Cafe Hitch-hike


Postcard and forget-me-nots

I looked through Grandma Lina's belongings after she had her stroke in 2014. It didn't look good at all that she would survive it, but she did. Her mind and speech was just as sharp as usual afterward, but the stroke took away a lot of her physical strength. She moved slowly with a walker, but her little spark was still there. When I visited, she opened her collection of pictures and other forget-me-nots to look through.

I forgot about the postcards I had sent her. I saw one from the summer camp I attended in 1983, and then Florida in 1991. I laughed out loud when I saw the one from Germany in 1998 (there was a bit of drama behind that one). I couldn't believe she kept them all! She also had a collection of pictures of me and my siblings that I sent over the years. Since we were 1,300 miles apart, I sent her the best pictures of us that I could get our hands on, which she really appreciated.

When I looked through Uncle Joe's stuff after he died, I saw some of the postcards I sent him as well. I saw a postcard that I sent him from Terrapin Place, a restaurant owned by Phil Lesh of Dead and Company when I visited the Bay Area in 2016, and Joe was quite impressed with that! I then recalled a beautiful letter I wrote him after my victory cruise in 2013 (I got a new job at that time and a bump in pay). I never sent the letter (he was in a halfway house and I wasn't sure where to send it, but I kept it). In the letter, I described my time in Jamaica and the cruise because quite a bit of it was like a dream and it was communicated so well in the letter.

Then, there was my former classmate Benjamin's admission from last year that had me laughing for days. I then had a conversation with Rafael (not the one I dated but a former neighbor in Gulf Bluff). He described his recollections of our times there, and I would had never guessed he perceived things the way he did. I didn't know he admired my eloquence, quirkiness, and cooking. I didn't know he always looked forward for me to get to his place after work (his workday ended and began earlier than mine). He said he felt so at home whenever I was there with him and his dog, Cafu.

I just think about the little things we leave one another. Just the little postcards and pictures I left to my family pulled back so many feelings and memories, and they were only made of paper. What was attached to them gave them their power. That, and me in my kid-self was thoughtful enough to reach out to my loved ones when they were not around and send them messages, well-wishes, and yes, I love yous. Seeing those things made me remember, and also grown-up me added some new understandings about the whole thing.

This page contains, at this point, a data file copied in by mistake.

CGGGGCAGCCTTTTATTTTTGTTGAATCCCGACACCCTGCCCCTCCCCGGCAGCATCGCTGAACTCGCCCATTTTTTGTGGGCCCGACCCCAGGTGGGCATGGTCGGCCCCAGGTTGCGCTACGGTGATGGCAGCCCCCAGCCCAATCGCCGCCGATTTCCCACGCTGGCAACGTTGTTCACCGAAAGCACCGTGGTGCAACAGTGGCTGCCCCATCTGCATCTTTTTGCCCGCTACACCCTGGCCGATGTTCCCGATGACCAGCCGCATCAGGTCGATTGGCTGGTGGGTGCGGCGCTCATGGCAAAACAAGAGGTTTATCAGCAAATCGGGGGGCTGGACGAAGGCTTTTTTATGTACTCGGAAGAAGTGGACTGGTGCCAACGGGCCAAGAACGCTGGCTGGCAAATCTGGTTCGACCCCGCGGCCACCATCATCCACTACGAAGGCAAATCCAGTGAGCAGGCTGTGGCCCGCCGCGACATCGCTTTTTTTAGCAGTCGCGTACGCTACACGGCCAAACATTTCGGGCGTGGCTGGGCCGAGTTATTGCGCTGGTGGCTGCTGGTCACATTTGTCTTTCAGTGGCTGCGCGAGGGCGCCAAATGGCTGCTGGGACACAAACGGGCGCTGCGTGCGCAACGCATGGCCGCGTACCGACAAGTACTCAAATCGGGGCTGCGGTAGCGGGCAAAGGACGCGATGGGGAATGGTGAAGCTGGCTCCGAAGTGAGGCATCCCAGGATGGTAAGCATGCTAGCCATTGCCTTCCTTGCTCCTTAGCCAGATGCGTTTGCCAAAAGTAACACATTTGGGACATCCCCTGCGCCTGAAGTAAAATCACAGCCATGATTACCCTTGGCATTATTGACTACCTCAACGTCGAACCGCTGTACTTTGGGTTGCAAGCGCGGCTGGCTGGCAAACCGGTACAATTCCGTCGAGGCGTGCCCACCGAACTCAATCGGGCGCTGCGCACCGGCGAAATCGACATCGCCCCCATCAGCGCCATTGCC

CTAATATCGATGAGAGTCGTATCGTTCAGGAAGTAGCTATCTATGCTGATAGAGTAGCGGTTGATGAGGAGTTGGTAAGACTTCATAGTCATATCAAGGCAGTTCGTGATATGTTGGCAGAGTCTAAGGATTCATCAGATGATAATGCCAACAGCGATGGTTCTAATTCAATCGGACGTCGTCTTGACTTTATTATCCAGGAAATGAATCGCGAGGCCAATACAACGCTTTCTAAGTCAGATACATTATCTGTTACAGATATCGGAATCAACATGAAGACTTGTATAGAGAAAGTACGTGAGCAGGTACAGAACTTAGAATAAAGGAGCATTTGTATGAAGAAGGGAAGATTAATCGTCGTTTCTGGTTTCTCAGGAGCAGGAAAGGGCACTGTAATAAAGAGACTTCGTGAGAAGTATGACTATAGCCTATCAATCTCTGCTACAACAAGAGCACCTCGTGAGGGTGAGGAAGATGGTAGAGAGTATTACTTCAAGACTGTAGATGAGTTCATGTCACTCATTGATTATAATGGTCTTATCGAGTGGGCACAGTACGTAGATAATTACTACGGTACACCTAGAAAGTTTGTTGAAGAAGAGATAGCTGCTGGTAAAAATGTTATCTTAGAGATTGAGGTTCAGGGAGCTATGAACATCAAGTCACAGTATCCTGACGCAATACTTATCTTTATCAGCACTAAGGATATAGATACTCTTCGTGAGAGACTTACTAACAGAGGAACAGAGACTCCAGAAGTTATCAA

Then, there were the recollections of my friends. I would had never guessed they felt that way. Maybe they didn't know at the time. Maybe it had to ferment or grow. My understanding about those times, places, and experiences only went so far, but what they told me painted a more vivid picture. And, it told me more about what I actually did bring or contribute.

I was cleaning out my things (a neverending task at my new place) and saw the things Remy left me. With his leukemia struggles and him knowing he had an expiration date, I just can't help but wonder if what he gave me was a quiet reminder: remember me, remember us. Of course, the trinkets and pictures had the effect of making my recollections so much more vivid than they would be, even to the point of getting past the usual day-by-day distractions.

They say we don't know what we have until it's gone. I don't think its exit gives us this realization. Maybe it's just the time that was needed to realize it fully (and usually when it ends is when we catch up with it).

I'm just amazed and also fascinated by the ability of something as simple as a postcard or paper product can do to anchor memories of people, places, and times.

I ponder this as I get ready... 2 more weeks until my Final Postcard Tour. I call it 'final postcard' because I want to send my Uncle Joe one more postcard for a trip that his passing (and more) made possible. This is my final postcard to tell him of my adventure, and... my postcard to remember the things we bring to each other, big and small, and in a way, how they anchor so many things together.

downwind | upstream